Album Review: Mongol Horde – Mongol Horde

By on Tuesday, 27th May 2014 at 12:00 pm

Straight out of Ulan Bator a crazy mother fucker named Genghis
Riding on his tiny horse
Torching the roof of your homesteads…

An understandably frantic start to Mongol Horde’s debut album, which starts at breakneck pace and refuses to relent for 36-ish minutes of head-banging and hardcore punk fun.

Now there once was a time when you’d start a piece about a Frank Turner-related entity by underlining his hardcore credentials from Million Dead. But in the last 5 years, he has through relentless touring and a handful of superb solo albums become a behemoth of folk-punk in his own right, with his merry band of men The Sleeping Souls in tow. It seems his folk career is going to see him far surpass his cult hardcore roots – I mean, did Million Dead ever headline Wembley Arena?

But if folk is what you yearn for, then turn back now, before you go deaf. The closest Matthew Nasir, Turner and Ben Dawson get to folk is the opening 5 seconds of ‘Stillborn Unicorn’, before we’re treated to the rather depressing tale of the stillborn offspring of a rhino and a pony “Mother was a pony / Father was a rhino / Neighbours didn’t like it / She’s a Unicorn”. As you’d probably tell from the title of that track and the subject matter covered, the album refuses to take itself particularly seriously.

Instead what you’re in for is a little over a half-hour of some of the best hardcore punk music you’re likely to hear this year, from three musicians who obviously are extremely passionate about what they are producing. A lot of the coverage will focus on Turner, and rightly so in some regards, as his inimitable whit and flair is in abundance throughout the album and is undoubtedly he delivers some of the stand out moments. However on guitar, Matthew Nasir truly comes into his own here, and it’s to no surprise since at every Frank Turner and The Sleeping Souls appearance, he’s looked like he is primed and ready to get his hardcore stance out. The instrumental parts from Ben Dawson on drums (formerly of Million Dead, also) and Nasir on guitar are reminiscent of early Mcklusky and cult hardcore mainstays Future of the Left.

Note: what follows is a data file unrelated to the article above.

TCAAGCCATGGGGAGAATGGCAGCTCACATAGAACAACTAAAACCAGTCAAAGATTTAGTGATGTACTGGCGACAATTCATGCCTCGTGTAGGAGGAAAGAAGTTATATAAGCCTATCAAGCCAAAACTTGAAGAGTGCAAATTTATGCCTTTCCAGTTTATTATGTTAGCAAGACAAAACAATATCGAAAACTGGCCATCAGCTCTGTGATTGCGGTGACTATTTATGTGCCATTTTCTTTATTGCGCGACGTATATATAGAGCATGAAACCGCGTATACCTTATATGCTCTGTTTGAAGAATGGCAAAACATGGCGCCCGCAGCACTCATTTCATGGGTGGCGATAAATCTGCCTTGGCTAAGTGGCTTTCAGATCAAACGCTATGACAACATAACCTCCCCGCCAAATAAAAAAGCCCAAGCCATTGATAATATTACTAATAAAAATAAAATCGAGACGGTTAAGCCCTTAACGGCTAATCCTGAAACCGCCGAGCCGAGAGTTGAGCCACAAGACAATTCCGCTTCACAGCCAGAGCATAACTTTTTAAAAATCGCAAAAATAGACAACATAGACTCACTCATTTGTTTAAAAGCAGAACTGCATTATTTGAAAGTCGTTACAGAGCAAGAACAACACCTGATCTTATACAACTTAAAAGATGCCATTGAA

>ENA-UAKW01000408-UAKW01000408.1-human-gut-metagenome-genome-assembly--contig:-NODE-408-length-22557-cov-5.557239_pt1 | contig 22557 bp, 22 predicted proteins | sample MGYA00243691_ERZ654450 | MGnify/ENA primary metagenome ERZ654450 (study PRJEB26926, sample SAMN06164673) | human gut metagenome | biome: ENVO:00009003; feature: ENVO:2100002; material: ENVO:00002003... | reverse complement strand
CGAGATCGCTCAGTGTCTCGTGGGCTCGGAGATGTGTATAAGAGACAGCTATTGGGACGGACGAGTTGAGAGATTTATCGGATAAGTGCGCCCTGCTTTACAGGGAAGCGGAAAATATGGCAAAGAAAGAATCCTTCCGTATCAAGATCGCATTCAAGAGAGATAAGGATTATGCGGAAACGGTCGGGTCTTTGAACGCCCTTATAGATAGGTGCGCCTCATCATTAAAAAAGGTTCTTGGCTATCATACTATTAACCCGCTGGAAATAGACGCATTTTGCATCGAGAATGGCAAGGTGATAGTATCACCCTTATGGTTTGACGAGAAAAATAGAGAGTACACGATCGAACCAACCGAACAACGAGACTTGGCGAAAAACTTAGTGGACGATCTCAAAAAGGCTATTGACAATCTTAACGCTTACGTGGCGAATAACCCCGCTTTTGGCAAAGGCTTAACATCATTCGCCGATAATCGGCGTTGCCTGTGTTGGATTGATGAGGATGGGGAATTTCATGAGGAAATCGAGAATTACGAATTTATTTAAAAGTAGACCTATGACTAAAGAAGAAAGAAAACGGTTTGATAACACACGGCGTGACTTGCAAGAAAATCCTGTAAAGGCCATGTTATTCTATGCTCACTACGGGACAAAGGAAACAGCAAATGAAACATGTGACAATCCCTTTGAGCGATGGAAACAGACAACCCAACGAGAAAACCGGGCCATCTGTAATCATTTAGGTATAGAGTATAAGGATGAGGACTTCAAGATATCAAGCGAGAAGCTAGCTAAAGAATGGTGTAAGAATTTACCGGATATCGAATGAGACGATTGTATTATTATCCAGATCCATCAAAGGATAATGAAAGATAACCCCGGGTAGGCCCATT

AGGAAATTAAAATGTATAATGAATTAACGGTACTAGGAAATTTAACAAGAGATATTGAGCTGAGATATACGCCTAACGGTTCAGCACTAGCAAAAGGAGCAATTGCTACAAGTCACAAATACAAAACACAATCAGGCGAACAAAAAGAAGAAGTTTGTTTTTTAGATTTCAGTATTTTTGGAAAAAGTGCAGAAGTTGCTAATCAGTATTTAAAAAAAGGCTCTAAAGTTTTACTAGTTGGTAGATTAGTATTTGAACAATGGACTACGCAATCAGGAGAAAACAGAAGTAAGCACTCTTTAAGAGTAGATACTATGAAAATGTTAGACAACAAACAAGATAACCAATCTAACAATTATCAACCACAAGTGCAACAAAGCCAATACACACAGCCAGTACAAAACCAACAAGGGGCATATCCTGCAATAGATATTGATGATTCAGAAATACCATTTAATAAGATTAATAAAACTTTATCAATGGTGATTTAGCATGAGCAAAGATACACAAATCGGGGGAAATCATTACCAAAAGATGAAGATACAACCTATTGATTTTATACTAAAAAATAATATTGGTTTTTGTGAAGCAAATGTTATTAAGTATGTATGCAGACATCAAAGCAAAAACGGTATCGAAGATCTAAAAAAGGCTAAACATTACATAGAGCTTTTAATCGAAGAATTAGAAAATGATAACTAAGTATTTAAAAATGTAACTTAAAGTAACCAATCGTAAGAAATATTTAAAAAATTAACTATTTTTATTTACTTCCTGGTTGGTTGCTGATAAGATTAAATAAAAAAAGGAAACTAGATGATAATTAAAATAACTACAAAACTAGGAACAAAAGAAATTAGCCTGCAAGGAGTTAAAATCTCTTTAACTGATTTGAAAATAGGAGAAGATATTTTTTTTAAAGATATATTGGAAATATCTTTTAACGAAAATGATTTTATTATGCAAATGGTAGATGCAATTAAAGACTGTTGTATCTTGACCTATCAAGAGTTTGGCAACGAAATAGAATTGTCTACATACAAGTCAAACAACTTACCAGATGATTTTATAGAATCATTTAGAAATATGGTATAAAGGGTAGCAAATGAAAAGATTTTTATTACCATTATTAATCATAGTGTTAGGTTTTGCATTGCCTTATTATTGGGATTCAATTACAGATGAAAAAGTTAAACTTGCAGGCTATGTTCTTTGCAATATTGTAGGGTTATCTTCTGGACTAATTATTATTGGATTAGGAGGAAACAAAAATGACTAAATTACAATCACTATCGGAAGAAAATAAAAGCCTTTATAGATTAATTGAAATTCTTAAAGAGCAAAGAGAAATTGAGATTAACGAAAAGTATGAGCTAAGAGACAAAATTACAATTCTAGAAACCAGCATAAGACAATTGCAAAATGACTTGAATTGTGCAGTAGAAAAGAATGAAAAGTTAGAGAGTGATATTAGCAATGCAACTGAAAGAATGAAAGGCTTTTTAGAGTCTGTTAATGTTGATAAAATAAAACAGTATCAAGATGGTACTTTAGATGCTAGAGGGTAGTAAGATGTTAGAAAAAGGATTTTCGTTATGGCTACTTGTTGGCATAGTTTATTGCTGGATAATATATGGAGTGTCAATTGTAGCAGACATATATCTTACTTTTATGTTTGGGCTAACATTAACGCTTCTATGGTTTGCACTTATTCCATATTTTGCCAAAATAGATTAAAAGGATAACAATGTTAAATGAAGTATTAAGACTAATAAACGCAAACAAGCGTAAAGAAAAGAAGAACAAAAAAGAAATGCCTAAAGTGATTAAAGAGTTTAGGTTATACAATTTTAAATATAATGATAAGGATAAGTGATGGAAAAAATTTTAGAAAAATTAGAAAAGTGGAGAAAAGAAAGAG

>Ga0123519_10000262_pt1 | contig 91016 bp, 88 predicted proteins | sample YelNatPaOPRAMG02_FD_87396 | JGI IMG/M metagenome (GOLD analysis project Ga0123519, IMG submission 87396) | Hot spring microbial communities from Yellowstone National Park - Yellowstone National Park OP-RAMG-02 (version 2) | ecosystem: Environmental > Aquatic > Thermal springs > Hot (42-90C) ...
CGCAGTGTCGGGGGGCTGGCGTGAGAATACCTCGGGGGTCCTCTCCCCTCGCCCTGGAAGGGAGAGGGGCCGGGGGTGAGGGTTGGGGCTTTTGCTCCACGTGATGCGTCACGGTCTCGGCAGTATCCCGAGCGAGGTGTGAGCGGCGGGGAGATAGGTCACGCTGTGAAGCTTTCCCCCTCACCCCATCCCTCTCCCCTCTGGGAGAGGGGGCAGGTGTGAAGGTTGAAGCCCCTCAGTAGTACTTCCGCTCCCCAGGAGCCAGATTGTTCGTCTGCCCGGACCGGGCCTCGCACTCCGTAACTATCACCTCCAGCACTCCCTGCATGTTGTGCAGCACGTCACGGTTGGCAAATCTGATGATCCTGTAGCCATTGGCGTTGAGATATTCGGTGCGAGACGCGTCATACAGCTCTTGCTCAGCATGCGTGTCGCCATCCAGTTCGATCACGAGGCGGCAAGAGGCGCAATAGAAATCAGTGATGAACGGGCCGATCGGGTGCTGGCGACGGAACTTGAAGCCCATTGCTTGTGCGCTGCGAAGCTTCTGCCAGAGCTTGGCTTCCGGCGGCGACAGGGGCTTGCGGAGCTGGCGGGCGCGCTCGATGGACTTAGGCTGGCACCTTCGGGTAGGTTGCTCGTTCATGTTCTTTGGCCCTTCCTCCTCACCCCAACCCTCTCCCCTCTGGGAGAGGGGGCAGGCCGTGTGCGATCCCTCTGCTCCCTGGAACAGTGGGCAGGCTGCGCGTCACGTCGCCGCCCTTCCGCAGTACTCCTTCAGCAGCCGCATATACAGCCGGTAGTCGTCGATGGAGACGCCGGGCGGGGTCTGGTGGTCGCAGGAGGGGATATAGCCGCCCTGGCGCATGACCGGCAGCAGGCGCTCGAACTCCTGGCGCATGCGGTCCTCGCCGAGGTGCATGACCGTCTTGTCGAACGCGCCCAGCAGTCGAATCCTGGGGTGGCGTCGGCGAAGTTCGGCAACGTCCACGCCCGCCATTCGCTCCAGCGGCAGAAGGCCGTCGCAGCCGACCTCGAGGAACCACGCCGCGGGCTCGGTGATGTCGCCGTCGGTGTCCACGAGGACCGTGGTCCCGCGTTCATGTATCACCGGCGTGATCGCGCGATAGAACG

Tthe subject matter covered does border on the ridiculous at times, with a particular eye on ‘Tapeworm Uprising’ – a track about a plucky tapeworm’s journey out of Natalie Portman’s arsehole, which culminates in said tapeworm using Portman as a puppet to take over Hollywood. Sounds weird, right? Probably because it is a bit weird, but still it remains enormously enjoyable listening from start to finish. My personal favourite (probably because of numerous post-midnight run-ins with such cretins) is ‘Casual Threats From The Weekend Hardman’. I mean, how many times have you had a twat wearing a vest push by you with his vodka and diet coke, his nipples slightly showing and his Armani boxers far too fucking high brush by you in a club? To be met by the word “IF YOU SPILL MY DRINK AS YOU WALK ON BY I’M GONNA CUT YOU!” It’s the refreshing social commentary Turner beings to the mix that turns a very good hardcore album, into a superb record.

‘Winky Face: The Mark Of Moron’ is a minute-long aural assault that is expertly summed up at the songs conclusion, as Frank dictates: “Basicall,y if you can’t make your meaning plain with all the richness of the English language / And you have to resort to cartoon faces made with punctuation marks / You’re a dick. Again, another dry slab of social commentary delivered perfectly through the effective, yet still abrasive medium of hardcore music.

This record has obviously been borne from the passions and drive of the three members, as it unreservedly comes from the heart, if that’s the correct cliché to use? ‘Make Way’ is a blistering opener and ‘Hey Judas’ has the same unrelenting pace the album is built upon. It’s a terrific listen, bags of fun and a must buy for any hardcore aficionado – whether you were a fan of Million Dead or not.

It doesn’t take itself too seriously and isn’t afraid to poke fun at itself. So the only thing I can probably say now is, “make way for the Mongol Horde coming back to fuck you up!”


Mongol Horde’s self-titled debut album is out now on Xtra Mile Recordings.

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